Do you ever get upset about the nasty behavior of your co-workers, friends, or even family? Well, if you let others upset you, it’s not their fault.
“It’s not me, it’s him!” is what most of us say. We’re always quick to blame others for how we feel.
We say that others make us feel that way. But that’s false. You decide how you feel about the things that happen in your life.
Events can’t harm us. Our perception of an event harms us. That’s one of the most important ideas of Stoic philosophy.
In other words, you decide what meaning you give to the things that happen in your life. If your friend tells lies about you behind your back, and you get upset, that’s because you decided to get upset.
After all, you don’t control others. That’s why who you spend your time with is a matter of life and death.
The great Stoic philosopher, Epictetus, said this in his Manual For Living:
“Avoid fraternizing with people who don’t share your values. Prolonged association with those with false ideas can only tarnish your thinking.”
It’s something I truly live by. I’ve seen others destroy people’s lives too often to take this idea carelessly.
And I bet that you’ve had your share of, for lack of a better term, “toxic” people in your life.
I think that less than 1% of the population has values. Values entail nothing more than answers to questions like:
Here’s an easy way to detect people without values: When you see that someone becomes an entirely different person in a heartbeat — that’s when you know someone has no values.
For example, at our company, we recently hired a toxic intern. The intern turned out to be a different person from the person we thought we hired.
Of course, that’s our mistake. Even though we talked extensively about values during the interview process, we didn’t detect any warning signals.
And everything was fine during the first week. But as soon as the intern found a partner in one of our other interns, things started to change.
All of a sudden, with this new-found support, the intern started gossiping, trying to manipulate others, and causing mayhem. Fortunately, we identified it quickly and communicated that we have a zero-tolerance policy for toxic behavior.
It’s not an unusual thing in organizations. People often hide their true colors. I should say, they hide the fact that they don’t have colors.
When you lack values, you automatically gravitate towards natural human behavior. And that’s very dark. I recently read 12 Rules For Life by Dr. Jordan Peterson, a clinical psychologist, and a professor at the University of Toronto.
His fundamental proposition is that people are malevolent and that life is suffering. To prove that statement, Peterson shares compelling examples of human history with us.
He’s right. People have always lied, killed, and deceived their way through life.
Look, you can easily go down the rabbit hole of nasty behavior. Just spend enough time with bad people — eventually, you will become one of them.
You can also fill your days with gossiping, lying, and manipulating others. And you’ll probably also feel good when you do it. A sense of power, no matter how it’s achieved, gives people satisfaction. That’s how our minds work.
So when you recognize someone who doesn’t have principles, shows nasty behavior, and has multiple personalities — step away.
Instead, surround yourself with people who want the best for you.
Not with people who are jealous, can’t see your success, and thrive off negativity. I think this is important to realize for anyone who wants to live a good life.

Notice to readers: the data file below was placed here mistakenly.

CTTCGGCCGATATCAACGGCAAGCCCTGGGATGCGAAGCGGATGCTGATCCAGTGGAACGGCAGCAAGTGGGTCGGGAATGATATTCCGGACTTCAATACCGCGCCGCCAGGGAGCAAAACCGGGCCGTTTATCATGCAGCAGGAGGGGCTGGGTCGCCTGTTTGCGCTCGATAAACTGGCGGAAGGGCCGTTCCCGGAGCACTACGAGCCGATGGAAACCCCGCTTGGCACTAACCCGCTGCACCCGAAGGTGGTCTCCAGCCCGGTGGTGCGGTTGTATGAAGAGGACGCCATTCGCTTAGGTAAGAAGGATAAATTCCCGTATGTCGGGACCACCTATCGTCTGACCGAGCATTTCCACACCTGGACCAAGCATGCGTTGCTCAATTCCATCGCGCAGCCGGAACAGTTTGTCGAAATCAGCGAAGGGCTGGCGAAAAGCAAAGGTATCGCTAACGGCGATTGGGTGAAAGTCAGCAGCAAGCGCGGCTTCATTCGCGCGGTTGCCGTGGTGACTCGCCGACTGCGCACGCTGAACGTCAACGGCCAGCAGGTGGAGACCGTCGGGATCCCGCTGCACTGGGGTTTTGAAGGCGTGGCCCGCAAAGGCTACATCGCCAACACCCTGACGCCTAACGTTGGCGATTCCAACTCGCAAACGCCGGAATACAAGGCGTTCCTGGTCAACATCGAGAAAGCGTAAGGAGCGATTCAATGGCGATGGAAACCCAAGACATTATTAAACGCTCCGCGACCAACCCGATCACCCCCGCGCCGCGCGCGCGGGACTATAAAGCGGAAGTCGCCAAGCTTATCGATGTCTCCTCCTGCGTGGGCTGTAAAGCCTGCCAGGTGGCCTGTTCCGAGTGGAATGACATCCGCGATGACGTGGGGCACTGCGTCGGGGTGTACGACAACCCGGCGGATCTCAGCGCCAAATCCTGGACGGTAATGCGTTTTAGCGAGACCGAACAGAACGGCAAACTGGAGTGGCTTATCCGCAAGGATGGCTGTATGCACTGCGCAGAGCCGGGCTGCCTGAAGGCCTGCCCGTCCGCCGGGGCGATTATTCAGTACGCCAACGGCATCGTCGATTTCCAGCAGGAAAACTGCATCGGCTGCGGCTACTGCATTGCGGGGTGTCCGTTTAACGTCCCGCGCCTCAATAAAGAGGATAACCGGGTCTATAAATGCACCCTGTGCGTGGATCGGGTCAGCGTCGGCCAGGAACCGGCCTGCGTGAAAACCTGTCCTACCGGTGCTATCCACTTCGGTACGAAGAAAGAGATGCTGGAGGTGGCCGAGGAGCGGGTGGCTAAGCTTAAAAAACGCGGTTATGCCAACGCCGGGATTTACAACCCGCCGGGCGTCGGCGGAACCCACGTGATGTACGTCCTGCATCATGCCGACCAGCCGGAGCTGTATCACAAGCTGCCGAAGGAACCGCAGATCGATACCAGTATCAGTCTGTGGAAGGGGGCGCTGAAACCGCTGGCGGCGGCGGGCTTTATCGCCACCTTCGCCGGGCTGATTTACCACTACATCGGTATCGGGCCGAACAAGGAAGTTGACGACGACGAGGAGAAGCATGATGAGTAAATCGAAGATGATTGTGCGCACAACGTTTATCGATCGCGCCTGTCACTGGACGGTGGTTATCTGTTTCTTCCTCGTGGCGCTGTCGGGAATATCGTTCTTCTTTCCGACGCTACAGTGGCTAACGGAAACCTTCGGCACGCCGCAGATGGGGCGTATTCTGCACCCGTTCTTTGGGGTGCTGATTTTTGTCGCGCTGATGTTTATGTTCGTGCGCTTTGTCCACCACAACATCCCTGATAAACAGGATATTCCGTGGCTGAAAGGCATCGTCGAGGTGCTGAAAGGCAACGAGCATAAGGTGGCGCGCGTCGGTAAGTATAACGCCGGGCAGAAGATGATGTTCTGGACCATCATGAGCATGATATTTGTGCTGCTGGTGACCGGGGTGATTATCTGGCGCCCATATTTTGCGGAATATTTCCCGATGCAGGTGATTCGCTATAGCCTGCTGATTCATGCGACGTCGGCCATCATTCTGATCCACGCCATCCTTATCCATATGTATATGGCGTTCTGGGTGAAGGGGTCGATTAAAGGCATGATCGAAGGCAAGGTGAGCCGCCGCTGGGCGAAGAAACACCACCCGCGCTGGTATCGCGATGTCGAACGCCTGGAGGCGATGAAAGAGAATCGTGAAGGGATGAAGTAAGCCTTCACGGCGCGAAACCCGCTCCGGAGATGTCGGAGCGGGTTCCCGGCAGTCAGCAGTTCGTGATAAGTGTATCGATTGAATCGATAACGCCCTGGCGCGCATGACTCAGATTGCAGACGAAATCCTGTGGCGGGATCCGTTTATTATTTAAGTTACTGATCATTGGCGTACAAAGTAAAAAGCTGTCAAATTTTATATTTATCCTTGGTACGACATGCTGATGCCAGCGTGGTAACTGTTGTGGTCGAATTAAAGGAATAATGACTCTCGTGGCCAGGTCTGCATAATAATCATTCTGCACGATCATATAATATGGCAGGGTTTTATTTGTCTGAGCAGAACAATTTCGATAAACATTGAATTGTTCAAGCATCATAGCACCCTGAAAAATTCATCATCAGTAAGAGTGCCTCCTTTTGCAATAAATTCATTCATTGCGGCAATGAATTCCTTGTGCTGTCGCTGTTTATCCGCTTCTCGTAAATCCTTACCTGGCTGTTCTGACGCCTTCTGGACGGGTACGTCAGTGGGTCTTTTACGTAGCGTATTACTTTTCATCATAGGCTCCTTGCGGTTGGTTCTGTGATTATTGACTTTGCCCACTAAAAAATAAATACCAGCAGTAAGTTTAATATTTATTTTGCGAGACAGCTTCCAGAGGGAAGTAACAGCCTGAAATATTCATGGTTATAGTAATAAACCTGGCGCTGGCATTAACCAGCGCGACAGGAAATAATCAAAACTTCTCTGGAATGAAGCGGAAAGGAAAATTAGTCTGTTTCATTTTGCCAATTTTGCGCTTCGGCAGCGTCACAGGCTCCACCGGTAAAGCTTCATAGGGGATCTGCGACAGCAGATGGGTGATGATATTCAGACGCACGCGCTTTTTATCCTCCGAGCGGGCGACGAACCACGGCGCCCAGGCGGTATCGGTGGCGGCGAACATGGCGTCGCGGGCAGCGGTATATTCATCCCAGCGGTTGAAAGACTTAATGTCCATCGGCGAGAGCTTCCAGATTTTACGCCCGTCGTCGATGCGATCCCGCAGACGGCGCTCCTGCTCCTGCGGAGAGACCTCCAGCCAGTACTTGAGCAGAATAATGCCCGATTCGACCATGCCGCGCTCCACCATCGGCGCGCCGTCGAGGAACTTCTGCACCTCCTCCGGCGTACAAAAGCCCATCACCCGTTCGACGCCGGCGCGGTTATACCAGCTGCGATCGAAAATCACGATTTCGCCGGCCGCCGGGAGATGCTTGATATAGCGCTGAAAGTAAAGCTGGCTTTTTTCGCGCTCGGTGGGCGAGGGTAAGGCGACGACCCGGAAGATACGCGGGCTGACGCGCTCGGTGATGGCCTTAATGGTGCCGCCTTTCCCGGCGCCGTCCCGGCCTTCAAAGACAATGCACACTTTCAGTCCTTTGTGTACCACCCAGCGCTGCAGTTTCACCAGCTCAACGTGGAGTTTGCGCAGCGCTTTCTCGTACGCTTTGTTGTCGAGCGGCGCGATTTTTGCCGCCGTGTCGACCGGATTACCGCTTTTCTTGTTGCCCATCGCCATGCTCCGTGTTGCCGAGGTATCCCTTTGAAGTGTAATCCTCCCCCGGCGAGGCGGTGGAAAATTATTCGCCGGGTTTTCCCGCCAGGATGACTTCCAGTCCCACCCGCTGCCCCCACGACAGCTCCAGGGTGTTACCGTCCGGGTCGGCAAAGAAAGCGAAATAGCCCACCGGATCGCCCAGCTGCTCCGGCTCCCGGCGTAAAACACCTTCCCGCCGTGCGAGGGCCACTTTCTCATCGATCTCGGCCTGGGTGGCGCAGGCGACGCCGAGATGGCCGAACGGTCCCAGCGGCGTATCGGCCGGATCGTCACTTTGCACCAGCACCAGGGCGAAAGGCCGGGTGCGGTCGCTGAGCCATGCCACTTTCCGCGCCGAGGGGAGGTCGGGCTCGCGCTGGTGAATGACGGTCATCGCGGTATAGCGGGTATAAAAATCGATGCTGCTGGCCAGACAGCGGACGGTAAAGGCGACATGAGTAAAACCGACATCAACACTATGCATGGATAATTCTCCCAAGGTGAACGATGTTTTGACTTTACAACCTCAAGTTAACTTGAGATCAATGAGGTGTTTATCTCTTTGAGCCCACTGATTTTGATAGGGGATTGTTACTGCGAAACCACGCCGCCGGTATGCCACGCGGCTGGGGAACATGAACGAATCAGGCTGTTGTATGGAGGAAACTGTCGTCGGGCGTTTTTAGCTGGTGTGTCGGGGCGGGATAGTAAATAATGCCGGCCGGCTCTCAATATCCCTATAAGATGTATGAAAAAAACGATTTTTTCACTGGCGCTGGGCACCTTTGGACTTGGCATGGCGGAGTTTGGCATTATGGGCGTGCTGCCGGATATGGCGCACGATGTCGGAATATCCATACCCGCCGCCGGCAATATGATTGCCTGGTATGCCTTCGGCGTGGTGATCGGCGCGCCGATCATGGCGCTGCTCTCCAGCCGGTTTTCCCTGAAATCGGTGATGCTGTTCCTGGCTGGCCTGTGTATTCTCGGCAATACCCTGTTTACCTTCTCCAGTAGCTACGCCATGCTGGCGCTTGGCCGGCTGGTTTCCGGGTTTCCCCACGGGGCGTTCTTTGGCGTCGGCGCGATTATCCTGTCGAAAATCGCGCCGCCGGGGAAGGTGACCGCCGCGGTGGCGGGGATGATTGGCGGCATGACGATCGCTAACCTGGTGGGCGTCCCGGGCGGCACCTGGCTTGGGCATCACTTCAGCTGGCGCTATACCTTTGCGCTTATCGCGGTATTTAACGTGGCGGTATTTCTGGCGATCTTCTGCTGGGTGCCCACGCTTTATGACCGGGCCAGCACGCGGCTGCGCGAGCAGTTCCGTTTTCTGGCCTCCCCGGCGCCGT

A few years ago, when I started to live a conscious life, I had to say goodbye to people who only wanted to live a life of pleasure.
And I’ve also seen other friends that started to change their life for the better but were dragged back into the bottomless pit of darkness by others.
But as you and I both know, life is also full of warm and caring people. It’s not all bad.
“You’re the average of the five people you spend your time with.” It has become such a cliché. But I don’t think that we truly understand the impact that other people can have on us.
Like Epictetus said, others can tarnish your thinking. Is that worth it?
Look at it this way. Would you give $1000 to the people in your life if they asked for it? If the answer is no, stop giving the people who don’t share the same values as you, your time.
I’ve narrowed down the list of people I spend 90% of my time with to my direct family and my two best friends. Other than that, I spend my time working and exercising. That’s what I mostly do. And I’ve never enjoyed my life this much.
So if you have a job you love, and a few people in your life who you love, you don’t even have more time to spend.
Nothing else gives more satisfaction than having a meaningful career and a strong family.
To live a virtuous life, you need principles. Without principles (or values), we have no character. And without character, we’re nothing.
Well, you should care. You’re the one who looks in the mirror every day. Are you happy with what you see?
That’s the only measure I have for my life. I must like the person I see in the mirror. If I don’t like that guy, I’ll change. That’s what I’ve always done. And that’s what I still do every day.
What’s the alternative? Like Peterson concludes in his 12 Rules For Life, there’s no other viable option for life.
There’s only one path to happiness: Forward motion.
You need the promise of what could be. You need a path to a better life. None of us is perfect.
It doesn’t matter if we ever reach our desired destination or not. What matters is that we keep improving.
If you want to hear more thoughts on why you should surround yourself with good people, listen to my podcast episode about it.
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Originally published at dariusforoux.com